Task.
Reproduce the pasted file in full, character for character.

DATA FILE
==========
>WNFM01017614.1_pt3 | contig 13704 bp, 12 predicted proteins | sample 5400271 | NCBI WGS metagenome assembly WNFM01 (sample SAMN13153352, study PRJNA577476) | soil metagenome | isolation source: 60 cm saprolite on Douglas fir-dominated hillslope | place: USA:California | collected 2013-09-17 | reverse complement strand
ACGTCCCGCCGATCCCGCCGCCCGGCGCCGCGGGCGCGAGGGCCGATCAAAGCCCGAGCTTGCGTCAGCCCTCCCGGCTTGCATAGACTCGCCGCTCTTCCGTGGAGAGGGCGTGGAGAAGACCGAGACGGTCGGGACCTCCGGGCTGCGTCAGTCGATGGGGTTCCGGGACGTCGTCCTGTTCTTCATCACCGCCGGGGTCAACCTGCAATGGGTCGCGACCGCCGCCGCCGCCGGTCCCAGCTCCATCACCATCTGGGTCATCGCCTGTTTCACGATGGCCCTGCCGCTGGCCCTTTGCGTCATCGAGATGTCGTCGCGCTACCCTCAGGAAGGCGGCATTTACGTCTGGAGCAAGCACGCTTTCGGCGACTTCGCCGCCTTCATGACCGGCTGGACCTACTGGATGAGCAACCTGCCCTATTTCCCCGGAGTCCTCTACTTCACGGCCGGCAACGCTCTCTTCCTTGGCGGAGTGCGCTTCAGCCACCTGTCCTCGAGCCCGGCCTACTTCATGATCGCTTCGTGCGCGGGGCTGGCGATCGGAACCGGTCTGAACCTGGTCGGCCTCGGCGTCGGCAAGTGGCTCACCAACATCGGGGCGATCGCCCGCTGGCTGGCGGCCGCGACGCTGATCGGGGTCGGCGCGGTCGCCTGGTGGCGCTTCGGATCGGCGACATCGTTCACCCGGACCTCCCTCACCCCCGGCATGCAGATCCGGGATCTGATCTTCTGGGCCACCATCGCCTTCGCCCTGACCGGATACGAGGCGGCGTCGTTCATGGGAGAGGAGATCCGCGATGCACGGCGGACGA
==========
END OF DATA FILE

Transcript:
>WNFM01017614.1_pt3 | contig 13704 bp, 12 predicted proteins | sample 5400271 | NCBI WGS metagenome assembly WNFM01 (sample SAMN13153352, study PRJNA577476) | soil metagenome | isolation source: 60 cm saprolite on Douglas fir-dominated hillslope | place: USA:California | collected 2013-09-17 | reverse complement strand
ACGTCCCGCCGATCCCGCCGCCCGGCGCCGCGGGCGCGAGGGCCGATCAAAGCCCGAGCTTGCGTCAGCCCTCCCGGCTTGCATAGACTCGCCGCTCTTCCGTGGAGAGGGCGTGGAGAAGACCGAGACGGTCGGGACCTCCGGGCTGCGTCAGTCGATGGGGTTCCGGGACGTCGTCCTGTTCTTCATCACCGCCGGGGTCAACCTGCAATGGGTCGCGACCGCCGCCGCCGCCGGTCCCAGCTCCATCACCATCTGGGTCATCGCCTGTTTCACGATGGCCCTGCCGCTGGCCCTTTGCGTCATCGAGATGTCGTCGCGCTACCCTCAGGAAGGCGGCATTTACGTCTGGAGCAAGCACGCTTTCGGCGACTTCGCCGCCTTCATGACCGGCTGGACCTACTGGATGAGCAACCTGCCCTATTTCCCCGGAGTCCTCTACTTCACGGCCGGCAACGCTCTCTTCCTTGGCGGAGTGCGCTTCAGCCACCTGTCCTCGAGCCCGGCCTACTTCATGATCGCTTCGTGCGCGGGGCTGGCGATCGGAACCGGTCTGAACCTGGTCGGCCTCGGCGTCGGCAAGTGGCTCACCAACATCGGGGCGATCGCCCGCTGGCTGGCGGCCGCGACGCTGATCGGGGTCGGCGCGGTCGCCTGGTGGCGCTTCGGATCGGCGACATCGTTCACCCGGACCTCCCTCACCCCCGGCATGCAGATCCGGGATCTGATCTTCTGGGCCACCATCGCCTTCGCCCTGACCGGATACGAGGCGGCGTCGTTCATGGGAGAGGAGATCCGCGATGCACGGCGGACGA